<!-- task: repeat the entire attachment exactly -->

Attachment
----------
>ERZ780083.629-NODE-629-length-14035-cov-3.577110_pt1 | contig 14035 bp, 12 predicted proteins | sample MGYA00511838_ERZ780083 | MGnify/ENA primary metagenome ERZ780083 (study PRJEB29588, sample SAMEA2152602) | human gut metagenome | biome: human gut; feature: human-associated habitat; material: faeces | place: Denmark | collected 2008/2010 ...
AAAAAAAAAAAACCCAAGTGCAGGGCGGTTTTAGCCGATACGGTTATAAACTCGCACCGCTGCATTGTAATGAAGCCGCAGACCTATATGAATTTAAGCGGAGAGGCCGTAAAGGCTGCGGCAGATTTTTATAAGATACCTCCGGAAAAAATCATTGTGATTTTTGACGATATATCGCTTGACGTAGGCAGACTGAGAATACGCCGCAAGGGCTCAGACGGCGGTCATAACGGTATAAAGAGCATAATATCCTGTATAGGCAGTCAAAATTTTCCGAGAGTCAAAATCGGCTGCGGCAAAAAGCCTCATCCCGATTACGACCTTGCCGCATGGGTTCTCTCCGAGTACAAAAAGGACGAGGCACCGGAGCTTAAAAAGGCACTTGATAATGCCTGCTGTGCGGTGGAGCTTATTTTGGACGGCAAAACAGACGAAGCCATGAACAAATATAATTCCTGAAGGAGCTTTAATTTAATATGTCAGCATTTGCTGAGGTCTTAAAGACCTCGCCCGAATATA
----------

>ERZ780083.629-NODE-629-length-14035-cov-3.577110_pt1 | contig 14035 bp, 12 predicted proteins | sample MGYA00511838_ERZ780083 | MGnify/ENA primary metagenome ERZ780083 (study PRJEB29588, sample SAMEA2152602) | human gut metagenome | biome: human gut; feature: human-associated habitat; material: faeces | place: Denmark | collected 2008/2010 ...
AAAAAAAAAAAACCCAAGTGCAGGGCGGTTTTAGCCGATACGGTTATAAACTCGCACCGCTGCATTGTAATGAAGCCGCAGACCTATATGAATTTAAGCGGAGAGGCCGTAAAGGCTGCGGCAGATTTTTATAAGATACCTCCGGAAAAAATCATTGTGATTTTTGACGATATATCGCTTGACGTAGGCAGACTGAGAATACGCCGCAAGGGCTCAGACGGCGGTCATAACGGTATAAAGAGCATAATATCCTGTATAGGCAGTCAAAATTTTCCGAGAGTCAAAATCGGCTGCGGCAAAAAGCCTCATCCCGATTACGACCTTGCCGCATGGGTTCTCTCCGAGTACAAAAAGGACGAGGCACCGGAGCTTAAAAAGGCACTTGATAATGCCTGCTGTGCGGTGGAGCTTATTTTGGACGGCAAAACAGACGAAGCCATGAACAAATATAATTCCTGAAGGAGCTTTAATTTAATATGTCAGCATTTGCTGAGGTCTTAAAGACCTCGCCCGAATATA